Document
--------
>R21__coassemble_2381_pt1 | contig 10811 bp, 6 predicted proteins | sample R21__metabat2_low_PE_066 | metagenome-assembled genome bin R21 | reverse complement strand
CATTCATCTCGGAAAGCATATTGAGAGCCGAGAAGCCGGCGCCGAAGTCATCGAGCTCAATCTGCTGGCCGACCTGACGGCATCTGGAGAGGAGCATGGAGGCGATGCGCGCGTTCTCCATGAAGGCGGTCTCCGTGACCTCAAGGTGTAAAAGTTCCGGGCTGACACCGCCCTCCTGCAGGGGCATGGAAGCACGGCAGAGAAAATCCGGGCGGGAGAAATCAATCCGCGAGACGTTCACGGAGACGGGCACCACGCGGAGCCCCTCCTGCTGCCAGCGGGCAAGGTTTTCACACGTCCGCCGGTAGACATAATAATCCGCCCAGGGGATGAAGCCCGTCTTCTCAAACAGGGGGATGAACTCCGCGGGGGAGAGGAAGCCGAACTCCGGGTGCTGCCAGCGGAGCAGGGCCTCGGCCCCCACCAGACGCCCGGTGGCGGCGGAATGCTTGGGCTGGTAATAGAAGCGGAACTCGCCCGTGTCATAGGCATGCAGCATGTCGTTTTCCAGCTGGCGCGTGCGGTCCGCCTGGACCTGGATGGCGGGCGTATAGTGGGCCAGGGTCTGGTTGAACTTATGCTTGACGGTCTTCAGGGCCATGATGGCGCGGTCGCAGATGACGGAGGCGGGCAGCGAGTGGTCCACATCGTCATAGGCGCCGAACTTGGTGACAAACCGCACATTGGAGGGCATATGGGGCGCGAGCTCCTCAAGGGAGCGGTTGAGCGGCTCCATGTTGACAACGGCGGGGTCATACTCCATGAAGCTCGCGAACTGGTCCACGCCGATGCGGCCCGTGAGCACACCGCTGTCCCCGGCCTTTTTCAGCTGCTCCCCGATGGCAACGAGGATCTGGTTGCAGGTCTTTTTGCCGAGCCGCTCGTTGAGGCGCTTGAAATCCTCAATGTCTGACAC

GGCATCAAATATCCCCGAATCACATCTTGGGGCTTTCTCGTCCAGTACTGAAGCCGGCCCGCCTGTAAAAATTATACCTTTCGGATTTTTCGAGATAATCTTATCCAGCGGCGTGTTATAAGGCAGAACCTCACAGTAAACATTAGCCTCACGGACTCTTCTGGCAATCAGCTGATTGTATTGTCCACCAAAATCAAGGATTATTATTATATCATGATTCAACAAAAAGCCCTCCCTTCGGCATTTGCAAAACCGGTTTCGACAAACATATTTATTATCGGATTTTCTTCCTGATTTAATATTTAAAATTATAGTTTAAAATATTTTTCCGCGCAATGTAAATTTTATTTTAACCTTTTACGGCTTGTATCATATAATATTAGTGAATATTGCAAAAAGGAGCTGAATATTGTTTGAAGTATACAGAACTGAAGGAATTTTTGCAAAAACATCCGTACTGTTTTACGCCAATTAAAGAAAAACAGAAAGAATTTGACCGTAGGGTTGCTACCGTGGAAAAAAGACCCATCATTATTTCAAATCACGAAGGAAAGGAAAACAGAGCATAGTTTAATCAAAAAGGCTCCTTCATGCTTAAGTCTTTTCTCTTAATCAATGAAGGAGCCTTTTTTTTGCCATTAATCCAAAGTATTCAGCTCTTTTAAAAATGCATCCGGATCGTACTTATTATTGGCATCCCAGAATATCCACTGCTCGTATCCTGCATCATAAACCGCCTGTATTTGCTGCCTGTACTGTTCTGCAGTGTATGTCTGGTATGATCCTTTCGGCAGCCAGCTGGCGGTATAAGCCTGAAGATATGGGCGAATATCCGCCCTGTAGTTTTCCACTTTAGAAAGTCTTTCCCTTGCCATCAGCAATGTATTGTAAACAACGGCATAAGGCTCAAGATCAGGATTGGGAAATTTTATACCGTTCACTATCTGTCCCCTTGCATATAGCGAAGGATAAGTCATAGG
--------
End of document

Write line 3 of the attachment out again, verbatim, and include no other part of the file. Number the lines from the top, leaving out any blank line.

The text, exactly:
GGCATCAAATATCCCCGAATCACATCTTGGGGCTTTCTCGTCCAGTACTGAAGCCGGCCCGCCTGTAAAAATTATACCTTTCGGATTTTTCGAGATAATCTTATCCAGCGGCGTGTTATAAGGCAGAACCTCACAGTAAACATTAGCCTCACGGACTCTTCTGGCAATCAGCTGATTGTATTGTCCACCAAAATCAAGGATTATTATTATATCATGATTCAACAAAAAGCCCTCCCTTCGGCATTTGCAAAACCGGTTTCGACAAACATATTTATTATCGGATTTTCTTCCTGATTTAATATTTAAAATTATAGTTTAAAATATTTTTCCGCGCAATGTAAATTTTATTTTAACCTTTTACGGCTTGTATCATATAATATTAGTGAATATTGCAAAAAGGAGCTGAATATTGTTTGAAGTATACAGAACTGAAGGAATTTTTGCAAAAACATCCGTACTGTTTTACGCCAATTAAAGAAAAACAGAAAGAATTTGACCGTAGGGTTGCTACCGTGGAAAAAAGACCCATCATTATTTCAAATCACGAAGGAAAGGAAAACAGAGCATAGTTTAATCAAAAAGGCTCCTTCATGCTTAAGTCTTTTCTCTTAATCAATGAAGGAGCCTTTTTTTTGCCATTAATCCAAAGTATTCAGCTCTTTTAAAAATGCATCCGGATCGTACTTATTATTGGCATCCCAGAATATCCACTGCTCGTATCCTGCATCATAAACCGCCTGTATTTGCTGCCTGTACTGTTCTGCAGTGTATGTCTGGTATGATCCTTTCGGCAGCCAGCTGGCGGTATAAGCCTGAAGATATGGGCGAATATCCGCCCTGTAGTTTTCCACTTTAGAAAGTCTTTCCCTTGCCATCAGCAATGTATTGTAAACAACGGCATAAGGCTCAAGATCAGGATTGGGAAATTTTATACCGTTCACTATCTGTCCCCTTGCATATAGCGAAGGATAAGTCATAGG